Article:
Statistical Analysis

First, by using the number of years of hyperlipidemia by 55 years of age, adults were stratified into 3 groups: (1) those without hyperlipidemia by 55 years of age; (2) those with 1 to 10 years of hyperlipidemia; and (3) those with 11 to 20 years of hyperlipidemia. Kaplan–Meier survival curves were generated to evaluate the risk of CHD over the subsequent years, and the log-rank test was used to test the overall survival experience.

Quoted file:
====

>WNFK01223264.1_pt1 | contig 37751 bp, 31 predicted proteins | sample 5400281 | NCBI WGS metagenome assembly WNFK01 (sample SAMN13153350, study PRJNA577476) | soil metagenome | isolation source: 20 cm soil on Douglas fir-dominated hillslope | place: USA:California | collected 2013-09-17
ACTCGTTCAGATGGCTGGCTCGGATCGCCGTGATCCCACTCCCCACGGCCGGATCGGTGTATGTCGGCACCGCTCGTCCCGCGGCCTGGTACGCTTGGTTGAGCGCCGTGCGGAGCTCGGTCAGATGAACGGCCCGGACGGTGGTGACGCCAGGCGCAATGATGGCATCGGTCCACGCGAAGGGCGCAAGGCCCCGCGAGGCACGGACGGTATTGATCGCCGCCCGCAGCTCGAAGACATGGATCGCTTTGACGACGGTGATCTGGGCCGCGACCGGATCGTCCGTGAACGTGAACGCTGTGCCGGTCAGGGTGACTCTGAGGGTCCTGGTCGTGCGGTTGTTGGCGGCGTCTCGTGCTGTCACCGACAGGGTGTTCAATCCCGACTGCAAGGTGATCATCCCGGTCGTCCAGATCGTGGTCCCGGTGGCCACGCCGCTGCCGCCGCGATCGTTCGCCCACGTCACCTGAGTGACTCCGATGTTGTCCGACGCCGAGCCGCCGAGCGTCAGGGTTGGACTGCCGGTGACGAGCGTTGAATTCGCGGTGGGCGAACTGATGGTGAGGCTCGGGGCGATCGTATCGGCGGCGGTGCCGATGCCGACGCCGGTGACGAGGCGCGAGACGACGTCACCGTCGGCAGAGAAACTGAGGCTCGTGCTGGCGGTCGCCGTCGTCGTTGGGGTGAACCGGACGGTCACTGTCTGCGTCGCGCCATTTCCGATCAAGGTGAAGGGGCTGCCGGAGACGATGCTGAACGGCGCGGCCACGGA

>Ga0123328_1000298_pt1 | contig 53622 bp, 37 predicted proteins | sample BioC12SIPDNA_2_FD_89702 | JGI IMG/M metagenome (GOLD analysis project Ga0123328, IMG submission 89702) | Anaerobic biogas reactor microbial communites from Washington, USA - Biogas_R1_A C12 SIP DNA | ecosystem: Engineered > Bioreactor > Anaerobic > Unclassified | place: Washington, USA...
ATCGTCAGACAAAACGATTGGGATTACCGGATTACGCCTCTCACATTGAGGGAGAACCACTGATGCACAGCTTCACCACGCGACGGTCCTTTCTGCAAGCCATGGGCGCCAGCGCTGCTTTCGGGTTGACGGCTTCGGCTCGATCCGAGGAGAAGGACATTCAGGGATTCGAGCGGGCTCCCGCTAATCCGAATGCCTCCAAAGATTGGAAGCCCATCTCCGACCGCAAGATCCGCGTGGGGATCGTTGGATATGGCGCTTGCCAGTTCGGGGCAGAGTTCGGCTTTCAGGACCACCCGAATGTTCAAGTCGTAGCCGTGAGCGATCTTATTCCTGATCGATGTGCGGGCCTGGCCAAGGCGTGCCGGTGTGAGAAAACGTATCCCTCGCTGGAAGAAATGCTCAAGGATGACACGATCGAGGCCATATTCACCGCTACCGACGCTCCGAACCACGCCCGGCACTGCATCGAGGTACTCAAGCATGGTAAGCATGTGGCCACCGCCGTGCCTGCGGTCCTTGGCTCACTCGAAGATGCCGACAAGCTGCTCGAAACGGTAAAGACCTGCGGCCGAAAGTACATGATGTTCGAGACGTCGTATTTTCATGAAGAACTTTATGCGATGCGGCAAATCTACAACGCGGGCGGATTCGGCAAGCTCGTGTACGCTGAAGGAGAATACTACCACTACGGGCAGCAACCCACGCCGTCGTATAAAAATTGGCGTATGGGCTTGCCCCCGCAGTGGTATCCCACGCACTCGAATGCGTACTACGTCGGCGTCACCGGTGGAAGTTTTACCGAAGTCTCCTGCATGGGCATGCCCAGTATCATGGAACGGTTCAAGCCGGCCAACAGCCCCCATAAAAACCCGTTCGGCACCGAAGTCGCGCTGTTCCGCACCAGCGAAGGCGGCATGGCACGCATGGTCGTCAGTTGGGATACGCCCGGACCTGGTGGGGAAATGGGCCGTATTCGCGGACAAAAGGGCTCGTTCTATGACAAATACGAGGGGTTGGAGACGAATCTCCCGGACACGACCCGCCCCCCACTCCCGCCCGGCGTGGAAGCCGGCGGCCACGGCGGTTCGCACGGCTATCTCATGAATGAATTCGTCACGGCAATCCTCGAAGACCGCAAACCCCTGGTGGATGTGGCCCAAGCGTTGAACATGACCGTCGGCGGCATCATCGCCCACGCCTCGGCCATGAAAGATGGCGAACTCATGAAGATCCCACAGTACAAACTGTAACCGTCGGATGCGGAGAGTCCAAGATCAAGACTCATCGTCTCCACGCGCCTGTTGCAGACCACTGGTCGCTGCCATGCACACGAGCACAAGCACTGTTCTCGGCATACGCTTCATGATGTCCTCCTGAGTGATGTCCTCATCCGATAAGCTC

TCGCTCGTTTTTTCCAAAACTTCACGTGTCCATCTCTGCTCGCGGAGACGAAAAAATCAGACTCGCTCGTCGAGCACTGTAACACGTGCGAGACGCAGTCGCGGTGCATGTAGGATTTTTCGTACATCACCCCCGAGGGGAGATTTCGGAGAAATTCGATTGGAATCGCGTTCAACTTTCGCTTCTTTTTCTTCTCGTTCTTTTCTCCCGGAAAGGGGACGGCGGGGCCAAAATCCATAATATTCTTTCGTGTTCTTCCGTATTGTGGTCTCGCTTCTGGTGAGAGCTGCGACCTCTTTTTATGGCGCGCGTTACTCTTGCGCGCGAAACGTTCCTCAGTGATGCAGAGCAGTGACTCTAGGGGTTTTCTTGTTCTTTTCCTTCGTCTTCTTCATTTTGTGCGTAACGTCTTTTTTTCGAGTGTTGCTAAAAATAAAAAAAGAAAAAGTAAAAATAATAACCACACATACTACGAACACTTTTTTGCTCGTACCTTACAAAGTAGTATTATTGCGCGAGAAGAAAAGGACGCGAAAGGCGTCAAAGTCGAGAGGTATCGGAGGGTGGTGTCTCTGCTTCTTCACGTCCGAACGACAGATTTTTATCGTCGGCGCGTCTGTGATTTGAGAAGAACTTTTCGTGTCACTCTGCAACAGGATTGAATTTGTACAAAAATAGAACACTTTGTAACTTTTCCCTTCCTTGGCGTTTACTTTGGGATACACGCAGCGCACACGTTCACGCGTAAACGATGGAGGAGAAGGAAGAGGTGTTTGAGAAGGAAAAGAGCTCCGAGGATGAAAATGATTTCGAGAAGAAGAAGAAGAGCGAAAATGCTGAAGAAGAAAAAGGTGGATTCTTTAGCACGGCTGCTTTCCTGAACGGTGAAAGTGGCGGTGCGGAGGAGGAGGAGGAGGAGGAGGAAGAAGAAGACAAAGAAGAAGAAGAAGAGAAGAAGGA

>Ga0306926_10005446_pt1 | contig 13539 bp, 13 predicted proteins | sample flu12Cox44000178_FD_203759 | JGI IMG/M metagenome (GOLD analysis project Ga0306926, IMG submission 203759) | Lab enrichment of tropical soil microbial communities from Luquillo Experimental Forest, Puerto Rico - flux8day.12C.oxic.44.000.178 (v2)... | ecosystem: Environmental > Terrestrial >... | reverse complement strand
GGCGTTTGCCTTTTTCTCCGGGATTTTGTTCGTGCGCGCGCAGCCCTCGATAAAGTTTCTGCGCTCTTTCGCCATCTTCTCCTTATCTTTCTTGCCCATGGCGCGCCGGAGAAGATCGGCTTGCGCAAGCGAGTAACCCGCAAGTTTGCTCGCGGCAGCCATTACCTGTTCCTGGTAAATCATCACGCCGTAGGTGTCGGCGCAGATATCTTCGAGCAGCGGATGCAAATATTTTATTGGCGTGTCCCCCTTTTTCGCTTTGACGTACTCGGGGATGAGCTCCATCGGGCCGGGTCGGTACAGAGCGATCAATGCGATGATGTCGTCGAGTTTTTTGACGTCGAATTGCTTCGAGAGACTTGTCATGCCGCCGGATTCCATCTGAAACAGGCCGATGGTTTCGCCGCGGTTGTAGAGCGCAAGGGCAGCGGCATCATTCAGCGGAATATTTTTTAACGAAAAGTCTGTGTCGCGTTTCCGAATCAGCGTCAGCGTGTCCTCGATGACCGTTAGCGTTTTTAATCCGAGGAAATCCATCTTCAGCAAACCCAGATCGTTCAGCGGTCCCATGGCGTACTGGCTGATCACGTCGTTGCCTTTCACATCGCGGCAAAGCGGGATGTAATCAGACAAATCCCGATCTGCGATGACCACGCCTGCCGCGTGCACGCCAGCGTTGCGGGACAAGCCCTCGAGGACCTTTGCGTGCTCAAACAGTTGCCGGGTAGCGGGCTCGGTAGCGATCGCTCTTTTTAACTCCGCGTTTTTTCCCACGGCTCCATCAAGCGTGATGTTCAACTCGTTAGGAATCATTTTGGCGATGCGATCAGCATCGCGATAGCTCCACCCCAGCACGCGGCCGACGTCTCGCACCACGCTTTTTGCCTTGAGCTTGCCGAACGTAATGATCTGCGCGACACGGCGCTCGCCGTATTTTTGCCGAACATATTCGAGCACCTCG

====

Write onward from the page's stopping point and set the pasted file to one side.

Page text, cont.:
Cox proportional hazards regression models were used to evaluate the relative risk of increasing the number of years with hyperlipidemia on the onset of CHD events by evaluating the association between the number of years of exposure to hyperlipidemia at 55 years if age as a continuous variable between 0 and 20 and future risk of CHD. To determine to what extent the association between duration of hyperlipidemia and CHD risk could be attributed to a worse overall health state associated with hyperlipidemia, multivariable analyses were performed adjusting for the following standard nonlipid risk factors: age, sex, systolic blood pressure, antihypertensive treatment, HDL-Cl, diabetes mellitus, and smoking. Next, to determine if the cumulative exposure to hyperlipidemia was a marker for prevalent hyperlipidemia at 55 years of age or if the duration of hyperlipidemia was associated with increased CHD risk independent of lipid levels at that age, baseline (55 years of age) non-HDL-C level was also included in the multivariable analysis. The final multivariable model also included adjustment for lipid-lowering therapy at baseline and over the follow-up period in a time-dependent fashion. Hazard ratios for the association between duration of hyperlipidemia and future CHD risk are presented per 10-year increase.